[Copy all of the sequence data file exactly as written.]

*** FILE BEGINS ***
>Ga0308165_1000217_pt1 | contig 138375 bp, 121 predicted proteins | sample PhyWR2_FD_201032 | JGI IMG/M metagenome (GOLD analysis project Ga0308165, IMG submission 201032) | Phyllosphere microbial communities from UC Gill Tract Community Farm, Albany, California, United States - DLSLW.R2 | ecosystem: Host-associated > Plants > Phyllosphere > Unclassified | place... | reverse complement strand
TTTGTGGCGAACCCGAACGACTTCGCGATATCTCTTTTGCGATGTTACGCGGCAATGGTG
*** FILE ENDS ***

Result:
>Ga0308165_1000217_pt1 | contig 138375 bp, 121 predicted proteins | sample PhyWR2_FD_201032 | JGI IMG/M metagenome (GOLD analysis project Ga0308165, IMG submission 201032) | Phyllosphere microbial communities from UC Gill Tract Community Farm, Albany, California, United States - DLSLW.R2 | ecosystem: Host-associated > Plants > Phyllosphere > Unclassified | place... | reverse complement strand
TTTGTGGCGAACCCGAACGACTTCGCGATATCTCTTTTGCGATGTTACGCGGCAATGGTG